Lawsuit Challenges Ohio’s ‘Sanctuary City for the Unborn’ Status

Advocates are challenging a city ordinance banning abortions in Lebanon, Ohio—and they’re not relying on Roe.

Keep abortion legal protest sign
Legal and abortion rights groups are challenging a city ordinance in Lebanon, Ohio that bans abortions. Austen Risolvato/Rewire News Group

The first major legal challenge to an abortion ban following last week’s Dobbs draft opinion leak—which indicated the Supreme Court was ready to overturn Roe v. Wade—is here, and it’s from a Midwestern state: Ohio.

Last Wednesday, the ACLU of Ohio, Democracy Forward, Ohio chapter of the National Association of Social Workers, and Women Have Options Ohio filed a federal complaint against the city of Lebanon for an unconstitutional total abortion ban within city limits.

The challenge is on First and Fourteenth Amendment grounds (the latter of which we break down here), as well as calling BS on the bill’s nonsensical legal basis.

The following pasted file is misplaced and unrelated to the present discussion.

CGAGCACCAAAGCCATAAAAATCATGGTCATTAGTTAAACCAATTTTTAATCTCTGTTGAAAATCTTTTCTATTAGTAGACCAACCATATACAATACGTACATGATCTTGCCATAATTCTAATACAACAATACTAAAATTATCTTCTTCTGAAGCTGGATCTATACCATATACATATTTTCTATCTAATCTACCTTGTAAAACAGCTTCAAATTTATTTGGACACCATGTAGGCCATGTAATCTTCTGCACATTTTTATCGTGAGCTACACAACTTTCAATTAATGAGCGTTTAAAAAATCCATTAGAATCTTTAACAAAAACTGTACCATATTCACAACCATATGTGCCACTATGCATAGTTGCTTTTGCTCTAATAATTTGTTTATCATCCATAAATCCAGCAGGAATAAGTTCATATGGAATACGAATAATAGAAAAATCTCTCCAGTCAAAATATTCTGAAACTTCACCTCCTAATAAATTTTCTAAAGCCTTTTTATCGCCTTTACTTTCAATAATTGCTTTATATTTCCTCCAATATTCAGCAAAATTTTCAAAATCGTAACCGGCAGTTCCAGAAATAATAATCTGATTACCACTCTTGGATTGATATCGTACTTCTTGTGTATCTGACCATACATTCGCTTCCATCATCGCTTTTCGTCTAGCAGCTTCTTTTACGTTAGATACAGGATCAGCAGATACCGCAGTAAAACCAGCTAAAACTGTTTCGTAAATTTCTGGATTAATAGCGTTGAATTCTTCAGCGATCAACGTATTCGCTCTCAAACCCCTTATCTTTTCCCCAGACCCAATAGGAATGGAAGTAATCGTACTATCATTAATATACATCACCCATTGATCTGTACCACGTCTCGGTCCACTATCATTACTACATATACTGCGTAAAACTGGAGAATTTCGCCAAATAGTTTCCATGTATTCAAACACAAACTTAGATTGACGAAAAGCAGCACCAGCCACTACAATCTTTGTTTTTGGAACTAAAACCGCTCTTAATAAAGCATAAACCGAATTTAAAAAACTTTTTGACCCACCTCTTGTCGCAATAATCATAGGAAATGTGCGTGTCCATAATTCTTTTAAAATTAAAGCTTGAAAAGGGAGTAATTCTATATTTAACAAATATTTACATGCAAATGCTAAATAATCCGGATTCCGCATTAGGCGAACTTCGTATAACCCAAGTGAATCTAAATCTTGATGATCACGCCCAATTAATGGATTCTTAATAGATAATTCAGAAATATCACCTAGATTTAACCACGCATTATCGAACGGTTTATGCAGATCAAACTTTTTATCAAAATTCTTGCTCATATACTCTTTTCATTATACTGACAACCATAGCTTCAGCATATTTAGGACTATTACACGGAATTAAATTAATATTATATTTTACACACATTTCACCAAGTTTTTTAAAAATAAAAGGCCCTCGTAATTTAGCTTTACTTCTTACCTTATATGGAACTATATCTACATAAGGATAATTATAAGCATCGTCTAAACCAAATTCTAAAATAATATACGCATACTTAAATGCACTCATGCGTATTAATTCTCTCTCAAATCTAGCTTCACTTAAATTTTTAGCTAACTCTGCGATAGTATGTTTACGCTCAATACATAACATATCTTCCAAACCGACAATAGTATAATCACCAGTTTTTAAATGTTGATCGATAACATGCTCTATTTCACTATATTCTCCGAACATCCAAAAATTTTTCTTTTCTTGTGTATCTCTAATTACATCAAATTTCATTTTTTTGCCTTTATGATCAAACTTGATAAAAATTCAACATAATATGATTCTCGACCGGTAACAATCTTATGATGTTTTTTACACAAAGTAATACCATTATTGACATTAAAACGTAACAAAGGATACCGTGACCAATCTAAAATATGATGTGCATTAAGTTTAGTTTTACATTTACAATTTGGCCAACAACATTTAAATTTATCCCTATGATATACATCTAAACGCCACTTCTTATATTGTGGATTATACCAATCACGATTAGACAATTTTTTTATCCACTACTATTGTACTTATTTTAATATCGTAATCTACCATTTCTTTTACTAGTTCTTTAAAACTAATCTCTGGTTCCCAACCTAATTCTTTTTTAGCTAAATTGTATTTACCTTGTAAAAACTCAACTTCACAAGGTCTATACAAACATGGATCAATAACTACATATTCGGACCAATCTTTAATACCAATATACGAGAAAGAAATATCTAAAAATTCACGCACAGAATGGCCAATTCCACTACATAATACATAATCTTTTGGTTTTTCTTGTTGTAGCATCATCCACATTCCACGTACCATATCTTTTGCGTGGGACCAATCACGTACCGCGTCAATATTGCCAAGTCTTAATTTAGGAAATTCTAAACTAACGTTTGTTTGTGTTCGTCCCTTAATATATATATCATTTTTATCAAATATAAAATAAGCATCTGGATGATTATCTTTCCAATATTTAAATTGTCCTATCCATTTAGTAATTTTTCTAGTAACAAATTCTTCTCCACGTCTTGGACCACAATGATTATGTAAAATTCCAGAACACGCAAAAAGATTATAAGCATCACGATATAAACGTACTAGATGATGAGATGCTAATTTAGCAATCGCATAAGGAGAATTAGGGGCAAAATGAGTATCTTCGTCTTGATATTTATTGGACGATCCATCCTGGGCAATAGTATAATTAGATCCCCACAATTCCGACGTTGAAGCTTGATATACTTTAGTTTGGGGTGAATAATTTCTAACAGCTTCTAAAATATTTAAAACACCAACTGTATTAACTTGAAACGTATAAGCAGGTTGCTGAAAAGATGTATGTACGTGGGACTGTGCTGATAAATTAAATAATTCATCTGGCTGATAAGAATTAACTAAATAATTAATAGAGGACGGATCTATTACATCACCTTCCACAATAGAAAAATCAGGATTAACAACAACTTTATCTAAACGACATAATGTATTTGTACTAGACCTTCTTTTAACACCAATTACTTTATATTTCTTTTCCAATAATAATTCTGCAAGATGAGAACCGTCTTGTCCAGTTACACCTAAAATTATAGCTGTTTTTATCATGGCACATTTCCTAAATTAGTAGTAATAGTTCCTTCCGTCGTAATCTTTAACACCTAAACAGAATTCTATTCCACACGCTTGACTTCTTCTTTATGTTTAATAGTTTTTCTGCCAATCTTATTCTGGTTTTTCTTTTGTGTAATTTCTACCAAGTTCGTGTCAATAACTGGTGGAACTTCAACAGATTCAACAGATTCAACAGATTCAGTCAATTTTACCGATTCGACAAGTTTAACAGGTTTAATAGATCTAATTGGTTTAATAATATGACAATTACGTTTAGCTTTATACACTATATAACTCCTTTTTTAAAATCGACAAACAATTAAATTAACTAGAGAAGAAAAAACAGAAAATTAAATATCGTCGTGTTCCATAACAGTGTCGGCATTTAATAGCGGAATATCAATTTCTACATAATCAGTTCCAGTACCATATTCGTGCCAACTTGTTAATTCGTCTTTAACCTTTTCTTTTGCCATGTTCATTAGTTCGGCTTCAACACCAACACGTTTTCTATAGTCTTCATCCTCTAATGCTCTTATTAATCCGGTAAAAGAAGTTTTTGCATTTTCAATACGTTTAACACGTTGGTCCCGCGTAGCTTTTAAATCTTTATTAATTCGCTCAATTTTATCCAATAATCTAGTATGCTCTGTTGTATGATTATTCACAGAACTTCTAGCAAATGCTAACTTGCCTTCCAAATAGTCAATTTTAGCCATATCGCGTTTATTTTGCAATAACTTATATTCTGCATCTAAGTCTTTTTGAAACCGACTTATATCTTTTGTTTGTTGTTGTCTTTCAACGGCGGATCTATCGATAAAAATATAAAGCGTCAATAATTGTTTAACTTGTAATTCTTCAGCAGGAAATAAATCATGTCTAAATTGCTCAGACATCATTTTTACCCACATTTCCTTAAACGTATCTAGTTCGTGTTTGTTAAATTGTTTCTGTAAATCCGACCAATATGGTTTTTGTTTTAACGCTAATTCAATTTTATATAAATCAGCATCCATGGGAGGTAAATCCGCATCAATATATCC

Why does that matter? Because this is also the first lawsuit filed since Justice Samuel Alito’s leaked draft challenging an abortion restriction that doesn’t rely on Roe v. Wade at all. Instead, it argues that the ordinance violates due process and free speech rights.

You want Roe? Have it. But we’re taking our bodies back.

Oh, Ohio. Lebanon isn’t the only city that has adopted a “sanctuary city for the unborn” ordinance, and the state has a history of anti-abortion “firsts,” despite being a major center for abortion access in the region.

Meanwhile, the Ohio Redistricting Commission is on the verge of being held in contempt of court after failing to draw new legislative maps to replace those that the Ohio Supreme Court deemed unconstitutional, as reported by Spectrum News 1 Ohio’s Josh Rultenberg.

The anti-choice movement is working hard to dismantle voting rights to keep pro-choice voters from electing officials who represent their views. So while abortion may be on the ballot in Ohio in November, there’s no guarantee voters will have a say in what the state does about it.

This post was adapted from a Twitter thread.